By Jill Tomlin
Newborn babies need to be kept warm. That's why your baby was bundled up in a receiving blanket in the hospital nursery. Your baby doesn't have the ability to adjust her body temperature the way you do, so it's up to you to keep her at the right temperature.
Here are some tips for keeping your baby at the right temperature:
Use your own outfit as a guide. Many doctors will tell you to dress your baby as you are dressed plus one thin layer. If you're wearing a T-shirt and jeans on a nice warm day, then baby will be comfortable if she is similarly covered, perhaps with an added undershirt. If you need a sweater, so will your baby.
Keep your home temperature at 68 to 70 degrees F. That's a comfortable temperature which won't require your baby to be bundled up all the time.
Avoid drafts. Don't place your baby near the draft of an open window, open door, or in front of a hot- or cold-air register that blows air. Even ceiling fans can create a breeze that's too cool.
Go for the layered look. Use undershirts and easy-to-remove tops to layer clothing for warmth.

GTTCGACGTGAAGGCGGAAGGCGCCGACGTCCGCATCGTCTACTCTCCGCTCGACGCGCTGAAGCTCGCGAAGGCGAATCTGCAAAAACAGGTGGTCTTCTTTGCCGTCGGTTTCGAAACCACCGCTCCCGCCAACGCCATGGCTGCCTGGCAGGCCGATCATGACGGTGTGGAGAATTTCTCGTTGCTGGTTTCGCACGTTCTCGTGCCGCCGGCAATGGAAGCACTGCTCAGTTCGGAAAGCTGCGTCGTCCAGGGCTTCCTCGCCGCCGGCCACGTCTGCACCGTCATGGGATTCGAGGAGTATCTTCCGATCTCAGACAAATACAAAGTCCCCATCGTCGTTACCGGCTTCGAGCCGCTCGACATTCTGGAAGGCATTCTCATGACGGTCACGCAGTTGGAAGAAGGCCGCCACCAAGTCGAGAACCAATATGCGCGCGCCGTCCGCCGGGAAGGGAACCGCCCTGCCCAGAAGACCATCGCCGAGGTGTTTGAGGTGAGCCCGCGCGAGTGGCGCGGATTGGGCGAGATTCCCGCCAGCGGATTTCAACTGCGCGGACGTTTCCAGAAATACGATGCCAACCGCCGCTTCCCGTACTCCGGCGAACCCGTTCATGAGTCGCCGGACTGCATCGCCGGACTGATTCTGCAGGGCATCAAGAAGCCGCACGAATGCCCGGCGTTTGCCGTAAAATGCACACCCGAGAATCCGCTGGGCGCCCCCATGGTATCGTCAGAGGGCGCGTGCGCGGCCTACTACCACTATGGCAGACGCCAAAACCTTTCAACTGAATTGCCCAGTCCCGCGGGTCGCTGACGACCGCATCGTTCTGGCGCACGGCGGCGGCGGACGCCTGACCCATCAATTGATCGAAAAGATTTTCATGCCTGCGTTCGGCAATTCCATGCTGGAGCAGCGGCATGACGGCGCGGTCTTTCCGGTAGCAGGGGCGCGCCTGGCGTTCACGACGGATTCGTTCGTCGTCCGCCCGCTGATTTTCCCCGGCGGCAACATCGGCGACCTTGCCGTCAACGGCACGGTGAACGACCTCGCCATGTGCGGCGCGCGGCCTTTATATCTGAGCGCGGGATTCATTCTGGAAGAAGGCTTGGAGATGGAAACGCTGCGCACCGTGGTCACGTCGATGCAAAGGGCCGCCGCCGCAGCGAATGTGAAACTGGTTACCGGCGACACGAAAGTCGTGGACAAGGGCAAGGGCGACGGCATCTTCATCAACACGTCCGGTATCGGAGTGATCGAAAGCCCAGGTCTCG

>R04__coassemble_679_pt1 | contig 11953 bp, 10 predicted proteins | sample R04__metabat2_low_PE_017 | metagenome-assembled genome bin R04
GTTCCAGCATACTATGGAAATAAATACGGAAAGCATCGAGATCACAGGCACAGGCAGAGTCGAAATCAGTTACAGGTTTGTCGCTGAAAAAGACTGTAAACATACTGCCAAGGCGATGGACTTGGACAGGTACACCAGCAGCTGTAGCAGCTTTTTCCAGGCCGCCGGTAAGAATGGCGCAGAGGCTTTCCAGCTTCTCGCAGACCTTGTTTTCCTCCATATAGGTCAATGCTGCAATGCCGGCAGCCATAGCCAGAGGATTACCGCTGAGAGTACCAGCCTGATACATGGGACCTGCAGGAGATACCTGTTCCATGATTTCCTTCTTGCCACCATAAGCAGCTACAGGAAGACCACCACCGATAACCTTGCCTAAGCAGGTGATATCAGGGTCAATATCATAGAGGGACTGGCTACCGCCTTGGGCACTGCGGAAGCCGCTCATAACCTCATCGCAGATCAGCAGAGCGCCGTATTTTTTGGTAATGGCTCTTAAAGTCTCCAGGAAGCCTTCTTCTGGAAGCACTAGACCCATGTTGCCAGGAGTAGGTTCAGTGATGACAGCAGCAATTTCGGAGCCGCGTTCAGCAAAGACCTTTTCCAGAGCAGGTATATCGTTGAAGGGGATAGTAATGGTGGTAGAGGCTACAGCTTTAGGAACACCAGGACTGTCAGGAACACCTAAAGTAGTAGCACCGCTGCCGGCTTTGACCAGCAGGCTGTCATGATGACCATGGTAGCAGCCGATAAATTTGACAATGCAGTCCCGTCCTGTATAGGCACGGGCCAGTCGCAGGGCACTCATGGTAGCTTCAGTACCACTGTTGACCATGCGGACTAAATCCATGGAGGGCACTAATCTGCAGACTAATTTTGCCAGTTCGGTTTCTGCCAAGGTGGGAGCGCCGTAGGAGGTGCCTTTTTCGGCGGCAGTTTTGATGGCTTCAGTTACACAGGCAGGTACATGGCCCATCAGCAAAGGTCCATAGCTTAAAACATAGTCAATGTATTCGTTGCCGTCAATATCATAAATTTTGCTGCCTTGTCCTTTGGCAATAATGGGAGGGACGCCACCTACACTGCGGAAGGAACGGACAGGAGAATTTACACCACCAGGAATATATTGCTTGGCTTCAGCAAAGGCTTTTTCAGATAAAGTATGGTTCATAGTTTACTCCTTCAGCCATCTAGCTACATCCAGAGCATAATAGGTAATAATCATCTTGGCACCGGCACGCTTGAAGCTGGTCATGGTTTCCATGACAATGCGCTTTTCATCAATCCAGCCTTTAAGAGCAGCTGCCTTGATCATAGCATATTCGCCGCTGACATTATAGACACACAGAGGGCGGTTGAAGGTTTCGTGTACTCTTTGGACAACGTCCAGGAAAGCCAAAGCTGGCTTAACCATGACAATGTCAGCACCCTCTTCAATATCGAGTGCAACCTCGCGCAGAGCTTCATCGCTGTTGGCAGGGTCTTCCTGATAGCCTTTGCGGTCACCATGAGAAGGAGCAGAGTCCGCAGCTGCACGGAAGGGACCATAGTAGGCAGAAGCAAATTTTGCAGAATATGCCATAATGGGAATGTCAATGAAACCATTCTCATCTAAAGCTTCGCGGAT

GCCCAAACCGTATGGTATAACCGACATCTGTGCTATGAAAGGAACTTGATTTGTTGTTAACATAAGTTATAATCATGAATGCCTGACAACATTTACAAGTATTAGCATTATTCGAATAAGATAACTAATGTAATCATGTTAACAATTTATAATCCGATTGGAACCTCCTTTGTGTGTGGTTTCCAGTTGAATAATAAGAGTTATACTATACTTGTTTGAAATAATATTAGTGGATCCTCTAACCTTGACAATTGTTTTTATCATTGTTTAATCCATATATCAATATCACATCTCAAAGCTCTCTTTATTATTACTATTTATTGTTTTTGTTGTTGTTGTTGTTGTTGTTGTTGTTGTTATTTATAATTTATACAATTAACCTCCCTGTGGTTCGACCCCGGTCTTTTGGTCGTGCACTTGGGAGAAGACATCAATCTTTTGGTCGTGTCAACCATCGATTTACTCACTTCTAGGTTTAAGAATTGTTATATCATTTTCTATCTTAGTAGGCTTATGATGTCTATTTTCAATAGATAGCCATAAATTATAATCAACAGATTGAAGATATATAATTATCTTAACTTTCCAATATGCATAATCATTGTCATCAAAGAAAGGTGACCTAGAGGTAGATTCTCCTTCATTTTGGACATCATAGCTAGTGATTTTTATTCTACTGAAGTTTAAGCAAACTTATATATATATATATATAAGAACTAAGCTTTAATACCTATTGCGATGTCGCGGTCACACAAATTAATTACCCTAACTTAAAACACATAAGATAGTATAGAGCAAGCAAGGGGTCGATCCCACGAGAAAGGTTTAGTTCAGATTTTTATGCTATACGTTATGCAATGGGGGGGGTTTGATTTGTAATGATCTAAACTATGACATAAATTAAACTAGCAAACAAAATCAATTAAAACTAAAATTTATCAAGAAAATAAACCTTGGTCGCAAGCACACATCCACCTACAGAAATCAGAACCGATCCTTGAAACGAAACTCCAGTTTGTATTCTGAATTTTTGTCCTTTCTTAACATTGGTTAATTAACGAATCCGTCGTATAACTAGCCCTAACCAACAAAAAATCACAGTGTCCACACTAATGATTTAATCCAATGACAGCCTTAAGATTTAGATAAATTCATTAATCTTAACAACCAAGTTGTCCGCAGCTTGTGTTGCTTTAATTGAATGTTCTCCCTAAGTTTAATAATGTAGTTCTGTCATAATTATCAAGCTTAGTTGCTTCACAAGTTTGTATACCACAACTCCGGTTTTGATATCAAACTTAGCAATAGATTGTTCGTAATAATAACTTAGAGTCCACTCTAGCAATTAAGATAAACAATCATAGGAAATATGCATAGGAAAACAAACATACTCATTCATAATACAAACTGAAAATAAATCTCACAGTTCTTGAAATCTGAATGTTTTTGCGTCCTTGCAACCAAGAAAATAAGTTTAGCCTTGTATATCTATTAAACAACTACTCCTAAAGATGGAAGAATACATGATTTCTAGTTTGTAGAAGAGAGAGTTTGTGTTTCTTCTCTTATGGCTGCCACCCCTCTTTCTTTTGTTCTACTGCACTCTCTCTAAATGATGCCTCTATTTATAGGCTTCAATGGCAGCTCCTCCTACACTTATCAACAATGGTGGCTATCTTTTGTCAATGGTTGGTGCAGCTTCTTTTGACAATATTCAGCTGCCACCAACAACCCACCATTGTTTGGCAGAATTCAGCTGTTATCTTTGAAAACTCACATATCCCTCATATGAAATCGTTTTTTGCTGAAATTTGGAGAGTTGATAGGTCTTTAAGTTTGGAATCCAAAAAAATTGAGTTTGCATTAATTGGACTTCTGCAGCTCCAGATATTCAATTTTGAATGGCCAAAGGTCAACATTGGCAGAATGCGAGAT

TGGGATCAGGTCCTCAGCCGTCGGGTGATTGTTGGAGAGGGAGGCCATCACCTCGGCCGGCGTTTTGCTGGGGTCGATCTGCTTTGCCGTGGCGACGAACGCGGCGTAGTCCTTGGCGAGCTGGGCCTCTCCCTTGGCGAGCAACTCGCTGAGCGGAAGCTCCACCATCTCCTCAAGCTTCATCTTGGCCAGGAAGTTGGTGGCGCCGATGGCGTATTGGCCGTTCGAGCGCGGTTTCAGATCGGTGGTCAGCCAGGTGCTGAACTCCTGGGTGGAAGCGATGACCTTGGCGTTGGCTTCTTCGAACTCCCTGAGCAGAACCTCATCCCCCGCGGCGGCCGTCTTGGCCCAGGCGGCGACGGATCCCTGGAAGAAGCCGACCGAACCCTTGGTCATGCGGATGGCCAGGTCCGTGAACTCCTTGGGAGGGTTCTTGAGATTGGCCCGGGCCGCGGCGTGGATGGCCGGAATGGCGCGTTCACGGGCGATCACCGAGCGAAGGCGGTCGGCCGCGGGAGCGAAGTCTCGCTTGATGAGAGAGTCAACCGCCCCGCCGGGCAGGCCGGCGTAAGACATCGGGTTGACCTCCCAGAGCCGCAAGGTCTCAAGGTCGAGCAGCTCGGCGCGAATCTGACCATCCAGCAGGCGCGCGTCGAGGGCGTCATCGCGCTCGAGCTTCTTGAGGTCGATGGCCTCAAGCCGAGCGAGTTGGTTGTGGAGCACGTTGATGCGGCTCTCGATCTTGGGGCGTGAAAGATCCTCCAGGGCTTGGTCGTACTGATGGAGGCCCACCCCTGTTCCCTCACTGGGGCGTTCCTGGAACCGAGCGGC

Put a hat on baby. Keep your baby's head covered in cold weather and when her hair is wet.
Don't overdo it. Babies need to be warm, but not hot. If your baby feels too warm, remove a layer of clothing.
Dressing your baby for a trip outdoors
When you're taking your baby outdoors for a walk, a trip to a relatives, or a quick run to the grocery store, here's how to keep her comfortable:
Dress your baby appropriately for the outdoor temperature.
In cold weather, always cover baby's feet, hands, and head.
In warm weather, you don't need to keep booties on your baby.
For car trips on cold days, warm up the car first before loading your baby inside.
The nurses at the hospital will show you how to properly bundle your baby. The standard method is a lot like making an open-topped burrito. Be careful not to bundle her too tightly and pay close attention to how her arms are positioned. Once she can roll around on her own, she'll want to be bundled less.
For car trips on warm days, you should shield your baby from hot direct sunlight by using a blanket in the window or a shade made especially for car windows.
Topeka, Kansas native Jill Tomlin writes about health issues for Your Baby Today. Her work appears in national publications.
The content on these pages is provided as general information only and should not be substituted for the advice of your physician.